Firefighting authorities working together on planned burns

Posted June 29th, 2018 by admin and filed in 老域名
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CFA volunters from Sassafras, Selby and Dixons Creek take part in an exercise near Plenty Gorge.CFA volunteers will increasingly join fire crews from the Department of Environment and Primary Industries to conduct planned burns across Victoria, under a new partnership to be announced on Monday.

Under the partnership, which follows a pilot program involving more than 30 burns on public land over the past two years, the fire agencies will work together conducting burns on public land and private land.

Bushfire Response Minister Kim Wells said the new arrangement would cut the risk of bushfires across the state, as well as significantly improve co-ordination between the two firefighting authorities.

Historically, planned burns in Victoria on public land have been conducted by  DEPI crews, with only a limited involvement across Victoria from local CFA brigades. Mr Wells told Fairfax Media that while department crews conducted such burns, “at the same time, there were lots and lots of CFA trucks sitting in sheds, with [the department] trying to do everything”.

Mr Wells said that the new arrangements would give CFA crews a say in nominating which burns were prioritised, and that they could “actually take ownership of some of the planned burns”. He acknowledged that in some places, such as East Gippsland, CFA members had expressed frustration that some parts of the bush had not recently been treated by fuel reduction burning.

“The significant benefit of this will be of course that the relationship between the CFA and [the department] will be a lot closer, if they’re able to do planned burning in the cool seasons. Firstly, the personnel will get to know each other. They will get an understanding of what equipment each agency has, and there’s obviously the issue of communications – which they’ll work on,” he said.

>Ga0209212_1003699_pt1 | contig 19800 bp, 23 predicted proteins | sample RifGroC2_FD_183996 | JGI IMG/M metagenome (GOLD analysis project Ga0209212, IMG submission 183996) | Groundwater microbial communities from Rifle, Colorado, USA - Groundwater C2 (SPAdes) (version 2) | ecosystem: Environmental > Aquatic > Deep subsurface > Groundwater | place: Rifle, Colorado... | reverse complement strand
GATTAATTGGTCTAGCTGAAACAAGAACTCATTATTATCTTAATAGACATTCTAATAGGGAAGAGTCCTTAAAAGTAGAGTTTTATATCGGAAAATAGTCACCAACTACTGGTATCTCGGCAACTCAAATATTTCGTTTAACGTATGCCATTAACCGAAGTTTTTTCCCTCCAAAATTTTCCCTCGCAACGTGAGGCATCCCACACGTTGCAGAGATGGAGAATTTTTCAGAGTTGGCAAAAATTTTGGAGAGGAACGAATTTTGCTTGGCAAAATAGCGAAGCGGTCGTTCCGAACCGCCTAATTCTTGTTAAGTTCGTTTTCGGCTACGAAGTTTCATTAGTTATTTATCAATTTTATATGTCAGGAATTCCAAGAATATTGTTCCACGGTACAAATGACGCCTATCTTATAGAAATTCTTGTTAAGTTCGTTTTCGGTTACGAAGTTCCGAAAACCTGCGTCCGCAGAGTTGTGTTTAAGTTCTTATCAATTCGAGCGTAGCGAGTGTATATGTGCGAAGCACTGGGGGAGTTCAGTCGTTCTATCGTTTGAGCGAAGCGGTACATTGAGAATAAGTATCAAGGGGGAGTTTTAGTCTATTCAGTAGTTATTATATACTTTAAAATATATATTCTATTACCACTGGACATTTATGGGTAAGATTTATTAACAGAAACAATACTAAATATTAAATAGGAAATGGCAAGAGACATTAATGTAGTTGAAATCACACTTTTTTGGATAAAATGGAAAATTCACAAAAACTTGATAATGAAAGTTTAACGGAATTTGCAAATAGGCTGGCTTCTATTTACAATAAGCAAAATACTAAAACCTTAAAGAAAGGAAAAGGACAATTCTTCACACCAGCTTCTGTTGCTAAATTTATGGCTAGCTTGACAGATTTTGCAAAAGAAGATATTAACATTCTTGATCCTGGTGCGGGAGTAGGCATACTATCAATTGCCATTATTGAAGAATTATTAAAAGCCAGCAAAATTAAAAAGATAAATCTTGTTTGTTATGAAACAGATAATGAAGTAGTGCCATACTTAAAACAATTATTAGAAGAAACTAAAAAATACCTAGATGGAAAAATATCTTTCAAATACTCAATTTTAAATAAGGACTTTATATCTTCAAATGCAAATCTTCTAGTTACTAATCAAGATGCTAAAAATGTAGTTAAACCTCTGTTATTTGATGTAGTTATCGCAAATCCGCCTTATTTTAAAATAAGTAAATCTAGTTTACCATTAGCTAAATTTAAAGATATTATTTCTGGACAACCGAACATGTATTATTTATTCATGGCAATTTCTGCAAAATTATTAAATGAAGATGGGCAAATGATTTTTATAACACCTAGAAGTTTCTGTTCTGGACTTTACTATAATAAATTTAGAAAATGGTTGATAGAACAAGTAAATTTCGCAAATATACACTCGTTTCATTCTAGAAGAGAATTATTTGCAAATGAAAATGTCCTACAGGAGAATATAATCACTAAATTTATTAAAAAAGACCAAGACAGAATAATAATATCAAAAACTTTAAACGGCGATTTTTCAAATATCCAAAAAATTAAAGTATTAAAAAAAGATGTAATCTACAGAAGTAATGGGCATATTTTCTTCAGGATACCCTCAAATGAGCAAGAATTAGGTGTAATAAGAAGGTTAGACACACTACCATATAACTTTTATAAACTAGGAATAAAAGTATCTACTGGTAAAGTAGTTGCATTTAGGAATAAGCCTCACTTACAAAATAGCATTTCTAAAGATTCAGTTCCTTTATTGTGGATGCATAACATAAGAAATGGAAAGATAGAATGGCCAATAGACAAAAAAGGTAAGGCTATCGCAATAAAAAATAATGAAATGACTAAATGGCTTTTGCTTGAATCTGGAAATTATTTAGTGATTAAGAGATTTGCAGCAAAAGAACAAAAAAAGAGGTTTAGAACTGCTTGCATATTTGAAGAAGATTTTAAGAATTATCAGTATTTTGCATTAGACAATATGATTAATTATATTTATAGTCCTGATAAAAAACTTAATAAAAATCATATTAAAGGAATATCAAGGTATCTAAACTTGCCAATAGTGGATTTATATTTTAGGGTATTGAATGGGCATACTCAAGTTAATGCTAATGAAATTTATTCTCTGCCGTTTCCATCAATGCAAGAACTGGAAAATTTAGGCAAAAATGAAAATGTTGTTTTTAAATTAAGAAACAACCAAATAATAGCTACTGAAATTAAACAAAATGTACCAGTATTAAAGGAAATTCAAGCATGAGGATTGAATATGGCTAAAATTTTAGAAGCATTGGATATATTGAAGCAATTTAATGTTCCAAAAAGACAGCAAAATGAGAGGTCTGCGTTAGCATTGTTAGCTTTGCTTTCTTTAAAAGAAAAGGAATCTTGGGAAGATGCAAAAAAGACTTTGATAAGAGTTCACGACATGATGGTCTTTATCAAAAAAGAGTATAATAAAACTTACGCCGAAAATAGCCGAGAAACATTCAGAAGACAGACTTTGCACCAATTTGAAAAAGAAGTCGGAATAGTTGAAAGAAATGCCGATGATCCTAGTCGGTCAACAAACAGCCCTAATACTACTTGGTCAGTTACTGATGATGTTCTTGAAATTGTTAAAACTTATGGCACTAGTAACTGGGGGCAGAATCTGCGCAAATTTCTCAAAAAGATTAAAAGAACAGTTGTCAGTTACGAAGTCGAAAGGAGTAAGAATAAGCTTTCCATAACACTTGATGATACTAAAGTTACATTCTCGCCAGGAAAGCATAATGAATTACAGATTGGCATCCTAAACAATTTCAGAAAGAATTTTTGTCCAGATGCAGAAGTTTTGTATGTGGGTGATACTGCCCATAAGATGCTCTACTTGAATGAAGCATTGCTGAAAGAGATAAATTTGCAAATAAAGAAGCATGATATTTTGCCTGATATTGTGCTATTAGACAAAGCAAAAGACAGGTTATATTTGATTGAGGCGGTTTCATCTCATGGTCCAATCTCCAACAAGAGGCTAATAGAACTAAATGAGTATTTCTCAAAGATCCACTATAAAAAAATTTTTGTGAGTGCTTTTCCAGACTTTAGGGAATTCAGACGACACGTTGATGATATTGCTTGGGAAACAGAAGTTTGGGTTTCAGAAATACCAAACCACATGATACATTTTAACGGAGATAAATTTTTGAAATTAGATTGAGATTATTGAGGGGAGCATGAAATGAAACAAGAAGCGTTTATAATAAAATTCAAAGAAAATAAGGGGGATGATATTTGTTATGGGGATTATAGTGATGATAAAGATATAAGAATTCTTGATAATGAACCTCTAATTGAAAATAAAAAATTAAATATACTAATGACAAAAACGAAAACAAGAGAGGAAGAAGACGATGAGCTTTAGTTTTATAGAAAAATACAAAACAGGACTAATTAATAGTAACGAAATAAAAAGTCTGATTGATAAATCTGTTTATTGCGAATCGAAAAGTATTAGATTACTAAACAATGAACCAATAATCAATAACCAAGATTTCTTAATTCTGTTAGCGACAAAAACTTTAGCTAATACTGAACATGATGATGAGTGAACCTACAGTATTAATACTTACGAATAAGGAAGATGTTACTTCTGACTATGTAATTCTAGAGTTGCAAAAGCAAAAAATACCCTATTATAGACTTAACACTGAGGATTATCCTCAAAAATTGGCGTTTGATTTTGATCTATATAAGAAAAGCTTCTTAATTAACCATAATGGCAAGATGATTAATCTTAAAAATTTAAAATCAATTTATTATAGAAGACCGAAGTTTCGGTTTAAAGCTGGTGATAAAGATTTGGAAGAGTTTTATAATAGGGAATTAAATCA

“Strengthening CFA’s partnership with [the department] will provide firefighters with invaluable on-the-ground experience, and training and mentoring from experienced firefighters in a controlled, but real-life environment,” he said.

Asked whether the partnership was about saving money, Mr Wells strongly denied this: “Absolutely not. This is about improving the working relationship between CFA and [the department]. It’s about better use of equipment by both agencies, it’s about the ability to be able to train new CFA volunteers in real, live situations and for me it’s also about the ownership of planned burning around country towns.”

Chief Officer of the CFA, Euan Ferguson, said the trial had been a success. “We’ve had a fantastic reaction from both the [the department] and CFA brigades. I think through the trial we’ve realised that there is an untapped capability within CFA and many brigades are wanting to undertake more burning on public land. The other thing is that because we work together an awful lot, the process of both planning and conducting planned burns, it improves the relationships, it builds forest firefighting skills in the CFA members … it adds to the inter-operability between CFA and [the department], ” he said.

To illustrate the increase in joint operations between the fire agencies, Mr Ferguson said that in 2011-12 CFA crews were involved in 326 planned burns across Victoria over 3960 hectares. In 2012-13 this jumped to 763 planned burns and 5255 hectares. In addition, far more CFA brigades became involved in the burns.

The Victorian Bushfires Royal Commission, conducted after the devastating Black Saturday bushfires, which claimed 173 lives, urged the state to significantly increase the amount of planned burning done across Victoria via an annual rolling target of at least 5 per cent of the state’s public land.

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